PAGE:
Right more detectives.
The Hanging Club - Tony Parsons. I read the previous one in this, so far, short series, The Slaughter Man and found it well written and tightly plotted if at times a little gruesome. It did not make me watch out for the next one, however, so when I was sent The Hanging Club and asked if I would review it, I was not sure at first. Well, give it a go and within five minutes I was hooked and read it through in one fell swoop. In my previous post on a Plethora of Detectives, I mentioned that the latest Inspector Banks brought in mention of a Pakistani group who had groomed young girls (this given a lot of news print in the last year or two) and this is also mentioned in this title. The difference being that we are not lectured about it. This does not mean that the author dismisses this as trivial, on the contrary, we are plunged into its knock on effects almost immediately, but we are left to make up our own minds as to the outcome of the narrative.
Book begins with Mahmud Irani, a taxi driver, who has just finished his Friday prayers, picking up a far outside Regent's Park. Little does he know that this man is going to kill him. His execution by hanging is filmed and shown on the internet gathering huge interest and support almost immediately when he is identified as a member of the group who had raped and abused young girls. He had got away lightly and it is clear that somebody has decided to dispense their own justice.
The second victim could not be more different. A hedge fund manager in the City who mowed down and killed a young boy on a crossing and, again, got off lightly. DC Max Wolfe has a serial killer on his hands, but finds very little support from the public and the press who feel those killed got what they deserved.
Well written, fast moving events and narrative and I thoroughly enjoyed it. Little bit graphic in places but nothing too over the top and I shall now look forward to the next one.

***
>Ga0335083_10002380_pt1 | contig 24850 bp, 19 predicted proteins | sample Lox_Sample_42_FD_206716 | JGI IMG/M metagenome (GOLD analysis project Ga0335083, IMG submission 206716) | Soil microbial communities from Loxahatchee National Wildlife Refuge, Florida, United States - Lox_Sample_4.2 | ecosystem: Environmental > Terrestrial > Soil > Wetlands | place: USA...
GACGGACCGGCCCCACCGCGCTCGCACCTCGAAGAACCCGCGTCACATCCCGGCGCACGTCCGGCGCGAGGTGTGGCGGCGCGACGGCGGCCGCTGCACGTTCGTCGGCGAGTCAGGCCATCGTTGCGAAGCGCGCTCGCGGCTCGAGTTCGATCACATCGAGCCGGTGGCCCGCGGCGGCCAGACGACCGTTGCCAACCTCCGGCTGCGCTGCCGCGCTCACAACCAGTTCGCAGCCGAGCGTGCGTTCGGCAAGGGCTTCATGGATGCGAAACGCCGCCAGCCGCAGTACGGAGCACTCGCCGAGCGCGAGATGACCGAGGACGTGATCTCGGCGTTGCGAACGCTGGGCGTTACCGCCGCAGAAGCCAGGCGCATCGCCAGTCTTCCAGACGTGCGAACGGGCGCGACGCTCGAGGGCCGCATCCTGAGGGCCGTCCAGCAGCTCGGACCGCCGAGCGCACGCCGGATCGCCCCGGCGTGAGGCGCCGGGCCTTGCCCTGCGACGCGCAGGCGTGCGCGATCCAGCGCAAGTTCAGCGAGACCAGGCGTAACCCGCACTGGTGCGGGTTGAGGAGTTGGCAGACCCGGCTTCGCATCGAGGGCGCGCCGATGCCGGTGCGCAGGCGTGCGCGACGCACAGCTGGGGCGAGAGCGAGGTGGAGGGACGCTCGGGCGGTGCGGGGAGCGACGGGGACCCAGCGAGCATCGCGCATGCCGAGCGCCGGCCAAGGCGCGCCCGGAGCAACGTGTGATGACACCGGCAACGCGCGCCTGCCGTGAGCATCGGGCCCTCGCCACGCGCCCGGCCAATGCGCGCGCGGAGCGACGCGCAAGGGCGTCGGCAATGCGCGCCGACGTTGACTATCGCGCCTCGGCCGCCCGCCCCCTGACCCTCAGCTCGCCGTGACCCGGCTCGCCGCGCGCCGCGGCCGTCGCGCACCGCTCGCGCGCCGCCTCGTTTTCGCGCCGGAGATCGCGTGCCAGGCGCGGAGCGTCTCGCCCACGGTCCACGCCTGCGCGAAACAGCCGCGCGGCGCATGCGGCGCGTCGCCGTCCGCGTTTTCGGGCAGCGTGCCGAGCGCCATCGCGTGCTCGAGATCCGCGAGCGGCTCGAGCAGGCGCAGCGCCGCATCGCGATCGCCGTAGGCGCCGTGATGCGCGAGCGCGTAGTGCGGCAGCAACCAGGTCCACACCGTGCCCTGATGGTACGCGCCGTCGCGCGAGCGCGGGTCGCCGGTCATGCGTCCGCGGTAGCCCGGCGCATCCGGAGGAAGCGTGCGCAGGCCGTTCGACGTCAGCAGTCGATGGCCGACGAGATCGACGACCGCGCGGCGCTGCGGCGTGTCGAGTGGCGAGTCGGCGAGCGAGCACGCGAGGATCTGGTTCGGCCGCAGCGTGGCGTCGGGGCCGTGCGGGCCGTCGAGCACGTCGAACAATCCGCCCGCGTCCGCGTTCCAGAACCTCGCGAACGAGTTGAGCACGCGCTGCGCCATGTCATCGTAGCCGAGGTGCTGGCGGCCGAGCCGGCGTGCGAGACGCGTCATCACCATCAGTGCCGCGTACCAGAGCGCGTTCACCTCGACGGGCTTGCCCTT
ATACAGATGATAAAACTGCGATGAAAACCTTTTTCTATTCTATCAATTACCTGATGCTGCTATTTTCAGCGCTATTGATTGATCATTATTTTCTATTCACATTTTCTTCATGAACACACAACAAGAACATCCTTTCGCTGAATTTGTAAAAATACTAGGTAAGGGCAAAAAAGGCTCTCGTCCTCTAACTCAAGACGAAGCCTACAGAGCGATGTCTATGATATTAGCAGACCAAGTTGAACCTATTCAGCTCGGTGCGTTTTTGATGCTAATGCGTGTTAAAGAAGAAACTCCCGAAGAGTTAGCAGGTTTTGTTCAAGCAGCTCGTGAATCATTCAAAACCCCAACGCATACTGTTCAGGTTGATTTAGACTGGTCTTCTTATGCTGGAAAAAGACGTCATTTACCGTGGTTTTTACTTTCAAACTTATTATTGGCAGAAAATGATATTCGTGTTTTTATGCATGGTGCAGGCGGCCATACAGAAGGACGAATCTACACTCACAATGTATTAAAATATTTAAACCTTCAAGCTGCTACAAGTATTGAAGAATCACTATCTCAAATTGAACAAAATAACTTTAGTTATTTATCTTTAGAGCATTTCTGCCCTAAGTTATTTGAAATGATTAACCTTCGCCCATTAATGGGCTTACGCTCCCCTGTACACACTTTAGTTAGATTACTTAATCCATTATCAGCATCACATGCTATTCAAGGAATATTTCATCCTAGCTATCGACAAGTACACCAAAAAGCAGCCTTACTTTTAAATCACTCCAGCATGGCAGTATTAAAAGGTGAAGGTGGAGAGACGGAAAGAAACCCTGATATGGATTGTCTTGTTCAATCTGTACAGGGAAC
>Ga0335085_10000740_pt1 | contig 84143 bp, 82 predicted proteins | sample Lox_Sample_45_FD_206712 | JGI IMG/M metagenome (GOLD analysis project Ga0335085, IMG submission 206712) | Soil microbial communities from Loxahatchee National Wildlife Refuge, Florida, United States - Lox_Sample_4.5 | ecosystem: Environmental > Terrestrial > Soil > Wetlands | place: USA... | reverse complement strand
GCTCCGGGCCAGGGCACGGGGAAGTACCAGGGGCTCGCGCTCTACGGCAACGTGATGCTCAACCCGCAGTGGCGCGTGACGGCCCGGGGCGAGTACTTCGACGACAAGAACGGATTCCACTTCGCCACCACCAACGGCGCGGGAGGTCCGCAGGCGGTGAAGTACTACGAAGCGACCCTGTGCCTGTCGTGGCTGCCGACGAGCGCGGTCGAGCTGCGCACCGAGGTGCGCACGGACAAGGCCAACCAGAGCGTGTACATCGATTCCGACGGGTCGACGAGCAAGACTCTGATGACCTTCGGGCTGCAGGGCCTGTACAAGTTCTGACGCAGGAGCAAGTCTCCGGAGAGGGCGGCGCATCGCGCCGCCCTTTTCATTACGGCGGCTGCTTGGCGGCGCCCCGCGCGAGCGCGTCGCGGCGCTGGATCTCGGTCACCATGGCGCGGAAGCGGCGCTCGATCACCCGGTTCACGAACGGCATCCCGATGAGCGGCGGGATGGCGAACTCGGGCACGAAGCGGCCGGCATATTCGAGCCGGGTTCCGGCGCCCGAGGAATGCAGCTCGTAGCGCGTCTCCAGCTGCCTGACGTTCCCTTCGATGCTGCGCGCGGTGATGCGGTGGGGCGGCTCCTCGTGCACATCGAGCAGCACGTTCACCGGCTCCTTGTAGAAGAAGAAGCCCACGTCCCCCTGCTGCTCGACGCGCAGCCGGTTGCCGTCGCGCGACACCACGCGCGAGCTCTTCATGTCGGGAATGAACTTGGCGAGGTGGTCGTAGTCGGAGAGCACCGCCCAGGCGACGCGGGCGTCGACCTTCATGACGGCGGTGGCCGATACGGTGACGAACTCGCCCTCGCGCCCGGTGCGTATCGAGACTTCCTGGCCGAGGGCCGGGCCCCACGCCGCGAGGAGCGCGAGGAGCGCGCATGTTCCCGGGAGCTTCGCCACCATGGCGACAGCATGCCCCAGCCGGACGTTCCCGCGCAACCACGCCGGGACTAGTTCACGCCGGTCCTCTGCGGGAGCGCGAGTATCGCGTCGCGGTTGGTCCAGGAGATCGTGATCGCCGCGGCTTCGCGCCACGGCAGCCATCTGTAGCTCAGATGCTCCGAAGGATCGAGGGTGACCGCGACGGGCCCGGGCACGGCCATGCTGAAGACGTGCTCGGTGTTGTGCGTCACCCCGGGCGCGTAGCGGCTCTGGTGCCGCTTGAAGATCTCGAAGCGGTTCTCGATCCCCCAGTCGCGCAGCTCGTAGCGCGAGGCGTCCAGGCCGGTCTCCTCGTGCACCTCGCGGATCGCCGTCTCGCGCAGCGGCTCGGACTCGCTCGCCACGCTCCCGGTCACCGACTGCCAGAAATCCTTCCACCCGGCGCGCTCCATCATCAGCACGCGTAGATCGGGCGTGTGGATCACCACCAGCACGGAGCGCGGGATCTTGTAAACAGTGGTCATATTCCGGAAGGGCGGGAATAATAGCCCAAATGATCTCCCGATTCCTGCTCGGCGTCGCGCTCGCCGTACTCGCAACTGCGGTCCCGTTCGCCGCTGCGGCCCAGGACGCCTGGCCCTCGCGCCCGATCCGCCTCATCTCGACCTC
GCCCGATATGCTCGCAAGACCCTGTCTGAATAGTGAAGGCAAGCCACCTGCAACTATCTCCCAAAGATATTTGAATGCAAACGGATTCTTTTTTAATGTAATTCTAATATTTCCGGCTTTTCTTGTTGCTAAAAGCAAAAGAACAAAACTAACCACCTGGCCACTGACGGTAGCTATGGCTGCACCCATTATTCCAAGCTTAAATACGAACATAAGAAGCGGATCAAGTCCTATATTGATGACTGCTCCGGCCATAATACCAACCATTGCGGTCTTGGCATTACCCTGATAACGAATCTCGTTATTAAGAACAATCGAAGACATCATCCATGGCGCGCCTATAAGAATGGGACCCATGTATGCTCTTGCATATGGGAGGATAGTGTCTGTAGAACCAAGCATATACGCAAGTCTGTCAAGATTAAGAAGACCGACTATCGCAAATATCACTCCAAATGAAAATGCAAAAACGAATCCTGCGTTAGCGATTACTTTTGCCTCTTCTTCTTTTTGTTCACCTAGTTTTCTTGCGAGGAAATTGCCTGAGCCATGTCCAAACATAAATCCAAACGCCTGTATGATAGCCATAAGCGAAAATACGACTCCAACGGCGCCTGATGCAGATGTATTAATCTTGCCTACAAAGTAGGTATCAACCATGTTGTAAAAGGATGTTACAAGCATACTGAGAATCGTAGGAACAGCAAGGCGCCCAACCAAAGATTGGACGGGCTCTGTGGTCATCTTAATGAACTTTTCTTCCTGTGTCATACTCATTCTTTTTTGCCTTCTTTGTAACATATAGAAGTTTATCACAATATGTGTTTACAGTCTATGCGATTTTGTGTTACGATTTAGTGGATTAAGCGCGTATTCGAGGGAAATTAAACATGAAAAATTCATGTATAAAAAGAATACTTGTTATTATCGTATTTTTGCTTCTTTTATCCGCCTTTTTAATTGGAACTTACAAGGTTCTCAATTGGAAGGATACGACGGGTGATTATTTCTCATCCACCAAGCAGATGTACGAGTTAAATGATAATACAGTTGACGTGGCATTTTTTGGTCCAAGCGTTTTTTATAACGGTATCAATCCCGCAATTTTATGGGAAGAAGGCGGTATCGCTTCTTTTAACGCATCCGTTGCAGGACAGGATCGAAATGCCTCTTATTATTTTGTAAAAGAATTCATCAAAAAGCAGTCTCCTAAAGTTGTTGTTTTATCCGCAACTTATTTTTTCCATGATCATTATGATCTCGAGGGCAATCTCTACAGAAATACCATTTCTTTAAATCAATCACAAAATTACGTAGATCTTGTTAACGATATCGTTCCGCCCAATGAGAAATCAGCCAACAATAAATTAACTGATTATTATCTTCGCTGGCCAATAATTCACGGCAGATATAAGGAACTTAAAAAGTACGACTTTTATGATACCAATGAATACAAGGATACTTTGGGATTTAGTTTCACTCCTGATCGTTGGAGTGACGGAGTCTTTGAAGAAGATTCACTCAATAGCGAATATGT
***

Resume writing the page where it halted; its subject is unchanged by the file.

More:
Saving the best till last One Under - Cynthia Harrod-Eagles. This is the latest Bill Slider mystery and I simply love these books. Apart from having the novelty of a happily married Inspector, he has a marvellous relationship with his sidekick Atherton, and the wit and humour of these books does not detract from the seriousness of the crime or the dedication to solving it, but balance it out beautifully.
Starts with a suicide. A middle aged man has jumped in front of a train on the London Underground. No doubt he jumped but there seems to be very little reason for his death. CCTV finds a mysterious man who stopped and said something to him just prior to his entering the station. Who was it and what did he say? Then later there is a hit and run which Slider checks out. On the surface both of them straightforward and not connected in any way but we know full well that this will not be the case. When Slider finds there is a link to both and also a link to a prominent MP he knows he has to tread carefully. Once again, the topic of teenage grooming is raised but it seems to be dealt with more humanity and understanding by this author. Another winner and I sat and read straight through.
I have also just finished reading Death and the Chaste Apprentice by Robert Barnard, a recent discovery. Set in the middle of a drama/music festival with thespians abounding (shades of Ngaio Marsh) and the murder of an interfering, obnoxious landlord at the local hostelry who liked to find out dirty secrets about his guests, witty and amusing and well written. Loved it. On my Kindle and have some more by this author already lined up. This is currently costing 98p on Amazon at the mo so if you have a Kindle no try it.
And halfway through Art in the Blood by Bonnie MacBird, a Sherlock Holmes adventure. Not sure about this one so far...